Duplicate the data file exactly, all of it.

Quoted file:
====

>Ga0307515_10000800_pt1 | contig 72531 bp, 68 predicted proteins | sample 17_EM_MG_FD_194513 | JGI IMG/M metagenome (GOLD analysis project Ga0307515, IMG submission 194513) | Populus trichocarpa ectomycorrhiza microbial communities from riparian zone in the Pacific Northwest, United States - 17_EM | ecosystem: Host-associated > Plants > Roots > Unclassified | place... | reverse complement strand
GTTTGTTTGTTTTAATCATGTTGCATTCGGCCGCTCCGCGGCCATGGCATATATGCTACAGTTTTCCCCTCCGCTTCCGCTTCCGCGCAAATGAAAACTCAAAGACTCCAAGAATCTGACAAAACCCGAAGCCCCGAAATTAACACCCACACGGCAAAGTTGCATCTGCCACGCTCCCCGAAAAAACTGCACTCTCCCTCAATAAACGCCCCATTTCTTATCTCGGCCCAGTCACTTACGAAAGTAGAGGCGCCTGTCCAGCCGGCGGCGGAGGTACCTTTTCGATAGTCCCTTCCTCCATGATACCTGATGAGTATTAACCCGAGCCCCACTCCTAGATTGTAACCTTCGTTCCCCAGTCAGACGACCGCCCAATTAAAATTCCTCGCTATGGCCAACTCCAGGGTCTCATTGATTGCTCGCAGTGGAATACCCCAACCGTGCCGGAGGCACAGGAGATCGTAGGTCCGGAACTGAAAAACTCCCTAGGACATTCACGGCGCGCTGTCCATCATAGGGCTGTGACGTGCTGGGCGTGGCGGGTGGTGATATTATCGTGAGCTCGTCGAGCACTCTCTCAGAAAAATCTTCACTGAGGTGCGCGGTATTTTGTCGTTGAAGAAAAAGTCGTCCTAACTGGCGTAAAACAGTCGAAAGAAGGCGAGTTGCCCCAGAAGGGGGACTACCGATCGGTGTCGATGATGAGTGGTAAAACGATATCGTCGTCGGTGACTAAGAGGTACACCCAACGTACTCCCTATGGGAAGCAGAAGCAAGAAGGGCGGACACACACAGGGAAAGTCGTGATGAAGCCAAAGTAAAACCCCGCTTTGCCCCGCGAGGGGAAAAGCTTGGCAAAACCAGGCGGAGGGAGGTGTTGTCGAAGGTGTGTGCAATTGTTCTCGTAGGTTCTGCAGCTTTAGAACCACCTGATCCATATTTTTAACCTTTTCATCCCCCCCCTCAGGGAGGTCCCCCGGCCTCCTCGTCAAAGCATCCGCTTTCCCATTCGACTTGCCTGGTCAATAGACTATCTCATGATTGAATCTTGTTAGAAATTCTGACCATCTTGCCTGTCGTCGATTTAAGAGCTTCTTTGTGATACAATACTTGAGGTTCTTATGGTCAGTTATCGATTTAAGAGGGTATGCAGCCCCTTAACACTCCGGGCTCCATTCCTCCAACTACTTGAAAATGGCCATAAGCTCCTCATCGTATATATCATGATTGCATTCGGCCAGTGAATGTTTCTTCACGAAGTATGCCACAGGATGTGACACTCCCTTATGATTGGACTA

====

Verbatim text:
>Ga0307515_10000800_pt1 | contig 72531 bp, 68 predicted proteins | sample 17_EM_MG_FD_194513 | JGI IMG/M metagenome (GOLD analysis project Ga0307515, IMG submission 194513) | Populus trichocarpa ectomycorrhiza microbial communities from riparian zone in the Pacific Northwest, United States - 17_EM | ecosystem: Host-associated > Plants > Roots > Unclassified | place... | reverse complement strand
GTTTGTTTGTTTTAATCATGTTGCATTCGGCCGCTCCGCGGCCATGGCATATATGCTACAGTTTTCCCCTCCGCTTCCGCTTCCGCGCAAATGAAAACTCAAAGACTCCAAGAATCTGACAAAACCCGAAGCCCCGAAATTAACACCCACACGGCAAAGTTGCATCTGCCACGCTCCCCGAAAAAACTGCACTCTCCCTCAATAAACGCCCCATTTCTTATCTCGGCCCAGTCACTTACGAAAGTAGAGGCGCCTGTCCAGCCGGCGGCGGAGGTACCTTTTCGATAGTCCCTTCCTCCATGATACCTGATGAGTATTAACCCGAGCCCCACTCCTAGATTGTAACCTTCGTTCCCCAGTCAGACGACCGCCCAATTAAAATTCCTCGCTATGGCCAACTCCAGGGTCTCATTGATTGCTCGCAGTGGAATACCCCAACCGTGCCGGAGGCACAGGAGATCGTAGGTCCGGAACTGAAAAACTCCCTAGGACATTCACGGCGCGCTGTCCATCATAGGGCTGTGACGTGCTGGGCGTGGCGGGTGGTGATATTATCGTGAGCTCGTCGAGCACTCTCTCAGAAAAATCTTCACTGAGGTGCGCGGTATTTTGTCGTTGAAGAAAAAGTCGTCCTAACTGGCGTAAAACAGTCGAAAGAAGGCGAGTTGCCCCAGAAGGGGGACTACCGATCGGTGTCGATGATGAGTGGTAAAACGATATCGTCGTCGGTGACTAAGAGGTACACCCAACGTACTCCCTATGGGAAGCAGAAGCAAGAAGGGCGGACACACACAGGGAAAGTCGTGATGAAGCCAAAGTAAAACCCCGCTTTGCCCCGCGAGGGGAAAAGCTTGGCAAAACCAGGCGGAGGGAGGTGTTGTCGAAGGTGTGTGCAATTGTTCTCGTAGGTTCTGCAGCTTTAGAACCACCTGATCCATATTTTTAACCTTTTCATCCCCCCCCTCAGGGAGGTCCCCCGGCCTCCTCGTCAAAGCATCCGCTTTCCCATTCGACTTGCCTGGTCAATAGACTATCTCATGATTGAATCTTGTTAGAAATTCTGACCATCTTGCCTGTCGTCGATTTAAGAGCTTCTTTGTGATACAATACTTGAGGTTCTTATGGTCAGTTATCGATTTAAGAGGGTATGCAGCCCCTTAACACTCCGGGCTCCATTCCTCCAACTACTTGAAAATGGCCATAAGCTCCTCATCGTATATATCATGATTGCATTCGGCCAGTGAATGTTTCTTCACGAAGTATGCCACAGGATGTGACACTCCCTTATGATTGGACTA